All the sessions from Transform 2021 are available on-demand now. Watch now.
We’re in the midst of a once-in-a-decade paradigm shift. Messaging is the new platform, and bots are the new apps. The shift radically changes end-user experiences and developer frameworks and inevitably will change business models, how we monetize, and how we advertise.
While these are still early days, a few interesting trends are becoming apparent. Here are some recommendations for brands entering the brave bot world.
Pull, don’t push
Messaging is much more of a private space than web sites or apps ever were. There is less room for intrusive advertising in messaging than in any other media. Messaging platforms are also very sensitive about spam. Messages or bots that lead to user annoyance will get auto-filtered out. On some messaging platforms, bots will not be allowed to initiate conversations – only users will. Therefore, brands must create a pull effect so that users initiate engagement.
Talk, don’t get fancy
Another big change is that the conversational interface is text heavy. While messages in the future will support rich interactive formats, currently they are mostly text. So brands will have to discover, and execute on, ways to engage users in a meaningful conversation rather than just serve up banners or video spots.
Prepare for frequent, intense contact
Messaging apps are a terrific medium for engagement. They are instant and users tend to be more responsive with messaging than with other media. Also, users tend to use messaging apps dozens of times each day. The brands that enact a smart plan will see much higher frequency and intensity of engagement than with other apps.
Make it personal
Each message is sent to one unique individual; each customer interaction can be customized to that person. Now brands will acquire the ability to tailor the service to each customer. This will require you to capture context, build user profiles and maintain history. The user should be able to order pizza — or just about anything else — by saying “usual” soon after the user has some history with the brand.
With this in mind, what are some of the use cases that brand bots can enable?
Product search. Brand bots can help users find the right product from the brand’s portfolio. For instance, cosmetics company Sephora recently launched a bot that helps users find the right beauty product from its extensive list of SKUs. Your bot, like Sephora’s, needs to be able to query user requirements and suggest the best matching product for that user — plus provide the option to get detailed product information.
This bot is like the neighborhood bookseller — a friendly advisor, on whose advice customers rely to buy the perfect book. For brands, this can be a great opportunity to upsell and cross-sell products (within reason).
Customer support. Brand bots ought to have an ability to handle complaints and issues from existing customers. A bot that sells but does not support will disappoint customers quickly. A bot that says “Sorry, not my department” will make a poor impression. Bots enable brands to reduce or eliminate phone hold time for customers.
Personalized responses. Brand bots should provide personalized responses in all interactions, whether it be product recommendations, support, or offers. They must maintain user context and history as well as build inferences. While customer support agents, websites, and apps could get away with being somewhat impersonal, bots today need to be intensely personal. The reason is that bot conversations happen in the context of a messaging app where every other conversation (with family, friends etc.) is just that — personal. Users will be unforgiving of impersonal bots.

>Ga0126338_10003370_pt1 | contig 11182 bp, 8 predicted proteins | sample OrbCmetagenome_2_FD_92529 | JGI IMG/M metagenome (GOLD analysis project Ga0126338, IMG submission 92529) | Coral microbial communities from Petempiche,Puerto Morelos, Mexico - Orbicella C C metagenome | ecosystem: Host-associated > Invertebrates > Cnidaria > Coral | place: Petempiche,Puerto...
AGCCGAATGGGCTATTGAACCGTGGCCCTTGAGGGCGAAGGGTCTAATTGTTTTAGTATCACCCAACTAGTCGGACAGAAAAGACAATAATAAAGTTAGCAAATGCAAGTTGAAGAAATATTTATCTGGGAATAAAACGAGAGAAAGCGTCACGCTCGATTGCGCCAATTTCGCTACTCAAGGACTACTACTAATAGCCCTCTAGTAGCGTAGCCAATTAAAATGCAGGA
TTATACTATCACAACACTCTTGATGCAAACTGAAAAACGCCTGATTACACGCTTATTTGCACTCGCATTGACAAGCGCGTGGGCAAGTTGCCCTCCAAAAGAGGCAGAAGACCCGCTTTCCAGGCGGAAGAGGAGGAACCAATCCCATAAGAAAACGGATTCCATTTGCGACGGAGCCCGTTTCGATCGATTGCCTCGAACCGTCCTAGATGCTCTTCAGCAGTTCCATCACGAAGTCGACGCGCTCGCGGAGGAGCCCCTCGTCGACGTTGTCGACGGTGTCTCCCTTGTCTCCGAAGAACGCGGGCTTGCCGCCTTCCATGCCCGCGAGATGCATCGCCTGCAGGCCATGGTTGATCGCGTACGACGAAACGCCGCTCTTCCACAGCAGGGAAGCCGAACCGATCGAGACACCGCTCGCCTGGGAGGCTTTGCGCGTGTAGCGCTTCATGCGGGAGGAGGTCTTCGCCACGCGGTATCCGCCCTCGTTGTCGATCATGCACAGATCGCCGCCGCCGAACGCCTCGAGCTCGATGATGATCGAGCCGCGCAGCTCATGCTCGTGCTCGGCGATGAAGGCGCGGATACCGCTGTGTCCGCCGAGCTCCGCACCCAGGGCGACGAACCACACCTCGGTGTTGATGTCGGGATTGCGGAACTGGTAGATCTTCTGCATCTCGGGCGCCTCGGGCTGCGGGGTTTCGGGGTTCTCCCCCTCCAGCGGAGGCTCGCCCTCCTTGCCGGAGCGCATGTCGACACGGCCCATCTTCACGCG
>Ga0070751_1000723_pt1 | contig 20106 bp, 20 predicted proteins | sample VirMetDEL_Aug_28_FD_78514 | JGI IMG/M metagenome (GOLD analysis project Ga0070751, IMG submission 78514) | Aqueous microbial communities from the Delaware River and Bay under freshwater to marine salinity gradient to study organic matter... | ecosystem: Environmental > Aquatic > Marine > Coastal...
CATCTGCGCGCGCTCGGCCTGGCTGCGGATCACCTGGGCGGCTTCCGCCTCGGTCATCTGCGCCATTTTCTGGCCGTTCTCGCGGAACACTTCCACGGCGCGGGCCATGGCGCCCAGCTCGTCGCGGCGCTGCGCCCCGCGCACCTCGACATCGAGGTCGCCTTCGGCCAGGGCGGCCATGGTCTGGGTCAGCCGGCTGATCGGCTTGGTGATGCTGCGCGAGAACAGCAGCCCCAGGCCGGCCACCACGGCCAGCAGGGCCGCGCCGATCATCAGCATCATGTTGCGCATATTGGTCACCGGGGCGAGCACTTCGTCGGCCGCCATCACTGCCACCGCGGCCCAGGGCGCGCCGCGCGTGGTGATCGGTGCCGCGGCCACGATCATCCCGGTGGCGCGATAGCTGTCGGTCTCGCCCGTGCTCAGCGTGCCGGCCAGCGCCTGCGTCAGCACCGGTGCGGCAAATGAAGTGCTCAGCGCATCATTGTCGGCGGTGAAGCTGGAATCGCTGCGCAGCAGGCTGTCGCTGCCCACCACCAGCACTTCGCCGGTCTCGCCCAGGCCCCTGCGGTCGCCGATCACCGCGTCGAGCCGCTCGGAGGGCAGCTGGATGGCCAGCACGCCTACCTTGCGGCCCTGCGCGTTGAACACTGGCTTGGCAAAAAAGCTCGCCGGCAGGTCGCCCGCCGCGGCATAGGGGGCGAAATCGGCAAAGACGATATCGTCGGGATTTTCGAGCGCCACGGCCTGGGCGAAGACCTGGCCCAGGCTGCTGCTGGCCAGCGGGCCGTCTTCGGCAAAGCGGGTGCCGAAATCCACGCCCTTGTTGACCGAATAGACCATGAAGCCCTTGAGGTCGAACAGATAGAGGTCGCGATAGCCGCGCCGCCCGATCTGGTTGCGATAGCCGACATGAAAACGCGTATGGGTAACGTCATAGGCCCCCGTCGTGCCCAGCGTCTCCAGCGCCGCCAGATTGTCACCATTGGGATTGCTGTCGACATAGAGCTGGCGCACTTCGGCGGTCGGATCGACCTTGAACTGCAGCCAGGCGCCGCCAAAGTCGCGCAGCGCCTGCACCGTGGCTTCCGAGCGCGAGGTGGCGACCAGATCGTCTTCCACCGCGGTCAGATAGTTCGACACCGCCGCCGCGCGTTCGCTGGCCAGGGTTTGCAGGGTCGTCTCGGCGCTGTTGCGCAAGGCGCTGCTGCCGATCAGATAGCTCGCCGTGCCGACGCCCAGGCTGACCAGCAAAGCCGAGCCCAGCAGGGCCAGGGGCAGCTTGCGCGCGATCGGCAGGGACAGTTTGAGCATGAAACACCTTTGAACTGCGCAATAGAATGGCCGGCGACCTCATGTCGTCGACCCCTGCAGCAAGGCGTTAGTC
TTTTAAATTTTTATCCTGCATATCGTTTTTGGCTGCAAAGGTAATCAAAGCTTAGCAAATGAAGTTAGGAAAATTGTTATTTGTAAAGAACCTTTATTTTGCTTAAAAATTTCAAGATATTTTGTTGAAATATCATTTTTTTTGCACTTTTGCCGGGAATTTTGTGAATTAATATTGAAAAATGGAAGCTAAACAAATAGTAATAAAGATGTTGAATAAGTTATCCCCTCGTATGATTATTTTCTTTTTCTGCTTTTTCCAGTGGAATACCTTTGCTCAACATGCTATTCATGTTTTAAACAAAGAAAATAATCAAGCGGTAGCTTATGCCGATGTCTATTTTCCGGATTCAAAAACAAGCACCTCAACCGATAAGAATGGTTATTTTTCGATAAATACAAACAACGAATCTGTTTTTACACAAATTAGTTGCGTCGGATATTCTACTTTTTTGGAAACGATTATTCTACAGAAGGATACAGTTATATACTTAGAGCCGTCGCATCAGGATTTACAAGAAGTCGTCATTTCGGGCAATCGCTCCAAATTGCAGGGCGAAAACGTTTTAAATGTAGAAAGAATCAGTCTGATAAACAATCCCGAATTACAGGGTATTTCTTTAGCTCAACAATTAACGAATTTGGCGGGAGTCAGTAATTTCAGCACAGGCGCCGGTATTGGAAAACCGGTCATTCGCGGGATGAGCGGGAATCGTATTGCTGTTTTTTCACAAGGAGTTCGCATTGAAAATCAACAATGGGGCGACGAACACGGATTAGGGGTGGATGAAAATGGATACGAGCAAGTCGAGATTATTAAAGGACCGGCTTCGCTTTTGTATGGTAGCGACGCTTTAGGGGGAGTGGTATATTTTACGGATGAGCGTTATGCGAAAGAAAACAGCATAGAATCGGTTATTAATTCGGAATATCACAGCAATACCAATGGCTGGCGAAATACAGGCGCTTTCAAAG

Focus on content, not advertising
The adage that advertising is content by other means is even more relevant in the bot world. Brand bots should share content relevant to the brand category and interesting to the user. Become a bigger part of the user’s life, and you build a stronger brand relationship.
Bot stores are emerging to help users discover new offerings. These are both platform-specific as well as cross-platform bot stores. Brand bots should be listed in both formats. Additionally, a new advertising model will inevitably emerge where popular bots will, for a fee, refer a user to other bots.
The bot is the brand
Very soon, your bot will become the primary interface for your brand. Users will visit your bot more than they will visit your website, app, or offline store. This will be true before, during, and after the sale. Your users will interact with your bot more than they will notice your ads. In fact, the way to interact with your product may itself be through the bot (e.g., message or talk to the bot to switch on the music or play a specific song). In this cool new era, the bot becomes the product; the bot becomes the brand.
To summarize, bots are a major disruption that will create new opportunities and threats for brands. The opportunity is massive due to the immense reach of messaging platforms, the ease-of-use of messaging, frequency of use, and intensity of user engagement. The risks are great, too. Brands slow to jump on to the new medium will get disrupted. The risk of doing nothing is far greater than the risk of doing something. Now.
Beerud Sheth is founder and CEO of cloud messaging platform Gupshup. Previously, he founded freelance platform Elance.
VentureBeatVentureBeat's mission is to be a digital town square for technical decision-makers to gain knowledge about transformative technology and transact. Our site delivers essential information on data technologies and strategies to guide you as you lead your organizations. We invite you to become a member of our community, to access:
- up-to-date information on the subjects of interest to you
- our newsletters
- gated thought-leader content and discounted access to our prized events, such as Transform 2021: Learn More
- networking features, and more